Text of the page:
“We don’t get unemployment or sales tax numbers for a month and a half,” said Lewis. “If you want to know how the economy is really doing, you should check out your neighbors’ trash.”

And what does the most recent trash talk say about the economy? Whitehead, the landfill boss, says the economy overall seems to be leveling off. Construction and demolition waste, however, continue to decline. “It hasn’t flattened out yet,” he says.

Hibernating bear found at foot of tree
LAKE LOUISE, Alberta – Imagine what it would be like to be skiing along in the backcountry when you discover a sleepy black bear a ski pole away.

That’s what happened to Karsten Heuer, who has no small credentials as an outdoor adventurer. In 1998-99, he trekked from Yellowstone to the Yukon to bring attention to the needs for wildlife corridors and preserves. In 2003, he followed the Porcupine caribou herd from its Yukon winter range to the herd’s calving grounds in Alaska, which are endangered by proposed oil drilling, and then back.

While skiing about 20 kilometres north of Lake Louise, he came across the black bear curled up like a dog underneath a spruce tree. The bear seemed drowsy, but gave every appearance of not liking the disturbance.

“He put his head down as if to ignore us, then lifted it again,” Heuer told the Rocky Mountain Outlook. “We decided to leave for the bear’s sake and for our sake.”

Mike Gibeau, a bear expert based in Canmore, told the newspapers that it’s uncommon, but not unheard of, for bears to simply curl up under trees to hibernate.

“Sometimes there’s a bit of an overhang, sometimes they tuck underneath the roots, so it’s not completely unusual to have an open den,” he said.

Whistler breaks hotel occupancy record
WHISTLER, B.C. – Blessed by abundant snow, Whistler had a blockbuster Christmas season.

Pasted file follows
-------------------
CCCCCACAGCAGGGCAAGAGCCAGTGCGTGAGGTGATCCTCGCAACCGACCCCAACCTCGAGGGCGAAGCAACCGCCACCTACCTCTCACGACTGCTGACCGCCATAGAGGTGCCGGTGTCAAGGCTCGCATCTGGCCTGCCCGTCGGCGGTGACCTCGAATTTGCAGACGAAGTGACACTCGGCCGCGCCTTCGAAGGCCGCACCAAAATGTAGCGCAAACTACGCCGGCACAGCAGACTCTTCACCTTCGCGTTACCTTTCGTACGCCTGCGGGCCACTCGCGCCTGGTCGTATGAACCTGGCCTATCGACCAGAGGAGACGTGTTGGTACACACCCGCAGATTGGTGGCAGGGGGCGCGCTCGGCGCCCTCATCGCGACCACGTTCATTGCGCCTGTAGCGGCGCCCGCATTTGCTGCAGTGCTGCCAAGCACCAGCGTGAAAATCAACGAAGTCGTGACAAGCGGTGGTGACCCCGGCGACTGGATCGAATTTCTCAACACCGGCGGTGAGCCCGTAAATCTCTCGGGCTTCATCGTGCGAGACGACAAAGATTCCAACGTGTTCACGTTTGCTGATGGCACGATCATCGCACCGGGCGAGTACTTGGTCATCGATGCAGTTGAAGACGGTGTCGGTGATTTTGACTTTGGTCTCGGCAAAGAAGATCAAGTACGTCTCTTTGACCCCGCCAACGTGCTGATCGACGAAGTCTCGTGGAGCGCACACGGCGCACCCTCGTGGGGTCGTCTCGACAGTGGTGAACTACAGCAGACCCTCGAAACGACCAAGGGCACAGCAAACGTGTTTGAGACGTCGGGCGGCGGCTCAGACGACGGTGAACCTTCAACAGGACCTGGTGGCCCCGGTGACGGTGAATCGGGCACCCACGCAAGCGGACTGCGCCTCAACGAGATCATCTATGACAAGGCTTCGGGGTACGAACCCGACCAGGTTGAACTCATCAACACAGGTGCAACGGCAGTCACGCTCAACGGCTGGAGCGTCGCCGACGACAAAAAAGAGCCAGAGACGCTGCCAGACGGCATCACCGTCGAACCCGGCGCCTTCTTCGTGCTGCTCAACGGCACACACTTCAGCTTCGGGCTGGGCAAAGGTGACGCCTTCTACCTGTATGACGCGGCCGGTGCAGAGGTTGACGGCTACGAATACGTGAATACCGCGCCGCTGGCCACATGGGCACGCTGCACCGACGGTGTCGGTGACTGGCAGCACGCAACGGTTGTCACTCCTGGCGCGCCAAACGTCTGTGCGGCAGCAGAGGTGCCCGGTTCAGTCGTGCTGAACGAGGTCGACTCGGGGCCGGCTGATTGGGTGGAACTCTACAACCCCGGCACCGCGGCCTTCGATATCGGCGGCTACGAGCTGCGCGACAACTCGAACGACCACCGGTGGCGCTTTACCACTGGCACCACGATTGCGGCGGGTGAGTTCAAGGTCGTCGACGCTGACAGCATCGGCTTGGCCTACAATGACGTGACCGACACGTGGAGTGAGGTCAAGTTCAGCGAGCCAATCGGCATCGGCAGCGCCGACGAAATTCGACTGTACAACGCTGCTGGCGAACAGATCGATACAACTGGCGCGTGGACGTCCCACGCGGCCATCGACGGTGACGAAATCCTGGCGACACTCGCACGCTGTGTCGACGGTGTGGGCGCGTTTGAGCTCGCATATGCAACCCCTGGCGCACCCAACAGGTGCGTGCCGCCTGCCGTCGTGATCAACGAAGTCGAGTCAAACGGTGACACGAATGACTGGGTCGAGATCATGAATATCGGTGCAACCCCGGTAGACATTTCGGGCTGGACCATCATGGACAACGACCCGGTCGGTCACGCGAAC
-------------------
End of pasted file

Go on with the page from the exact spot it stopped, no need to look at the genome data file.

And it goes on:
Room nights were up 12 percent from the previous winter, which surpassed the previous record, set in 2007, by 7 percent. January has potential to be among the strongest Januaries ever.

Pique Newsmagazine attributes the success not only to the snowfall, but also to advertising campaigns conducted in the early season. The campaigns were directed at the long-haul markets, meaning those outside of the Vancouver area.

Since Christmas, Whistler has stepped up its advertising even more in Los Angeles, San Francisco, Toronto and Seattle.

The irony is that despite breaking records, room rates stayed flat or even dipped during December. Some hoteliers are saying that this simply must change. But Stuart Remple, the senior vice president of marketing and sales for Whistler Blackcomb, the ski area, warns against impatience.

“We’re not just competing with other ski resorts. People have choices. They can go to Mexico, if it’s on sale. Or they can go to Hawaii, if it’s on sale. They can go to Las Vegas, if it’s on sale.

“We just have to be really careful that we don’t get too carried away as a resort and all of a sudden jack up our rates.”

Ski resorts see deadly week
It was a deadly week at ski areas in Colorado, with avalanche deaths both in and out of bounds. At Snowmass, there was an avalanche death in a gully outside the ski area boundary, in what was described as a very short but steep slope. At Winter Park, a man was killed by a small avalanche in a gladed area within the ski area. And on Vail Mountain, a 13-year-old boy was killed by an avalanche in what Vail Resorts specified was a closed area, although the boy did not duck ropes to get there. Instead, he and friends side-stepped up to get their shot. Whether the area was clearly marked as closed has not been firmed up.

At Aspen Highlands, death came in other circumstances. A local man was snowboarding on a double-black-diamond run, in thick trees. The victim struck a tree and then another, and was impaled with a branch in his chest.
In the backcountry north of Steamboat, a snowmobiler died after an avalanche.

– Allen Best